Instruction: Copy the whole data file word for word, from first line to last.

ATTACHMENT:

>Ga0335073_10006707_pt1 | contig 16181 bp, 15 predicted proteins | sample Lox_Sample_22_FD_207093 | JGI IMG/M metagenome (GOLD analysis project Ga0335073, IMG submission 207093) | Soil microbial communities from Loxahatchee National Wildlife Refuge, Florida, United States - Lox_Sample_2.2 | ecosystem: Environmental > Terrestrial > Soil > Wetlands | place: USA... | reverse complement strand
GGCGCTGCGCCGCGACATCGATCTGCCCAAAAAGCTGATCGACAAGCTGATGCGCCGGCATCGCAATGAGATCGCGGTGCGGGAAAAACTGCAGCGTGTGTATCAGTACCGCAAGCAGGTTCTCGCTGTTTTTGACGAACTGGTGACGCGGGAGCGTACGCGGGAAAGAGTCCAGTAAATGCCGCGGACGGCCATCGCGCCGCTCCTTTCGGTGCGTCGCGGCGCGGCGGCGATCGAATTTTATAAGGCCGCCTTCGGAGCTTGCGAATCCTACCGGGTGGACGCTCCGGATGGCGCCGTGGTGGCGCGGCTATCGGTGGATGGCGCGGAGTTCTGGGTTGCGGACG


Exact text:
>Ga0335073_10006707_pt1 | contig 16181 bp, 15 predicted proteins | sample Lox_Sample_22_FD_207093 | JGI IMG/M metagenome (GOLD analysis project Ga0335073, IMG submission 207093) | Soil microbial communities from Loxahatchee National Wildlife Refuge, Florida, United States - Lox_Sample_2.2 | ecosystem: Environmental > Terrestrial > Soil > Wetlands | place: USA... | reverse complement strand
GGCGCTGCGCCGCGACATCGATCTGCCCAAAAAGCTGATCGACAAGCTGATGCGCCGGCATCGCAATGAGATCGCGGTGCGGGAAAAACTGCAGCGTGTGTATCAGTACCGCAAGCAGGTTCTCGCTGTTTTTGACGAACTGGTGACGCGGGAGCGTACGCGGGAAAGAGTCCAGTAAATGCCGCGGACGGCCATCGCGCCGCTCCTTTCGGTGCGTCGCGGCGCGGCGGCGATCGAATTTTATAAGGCCGCCTTCGGAGCTTGCGAATCCTACCGGGTGGACGCTCCGGATGGCGCCGTGGTGGCGCGGCTATCGGTGGATGGCGCGGAGTTCTGGGTTGCGGACG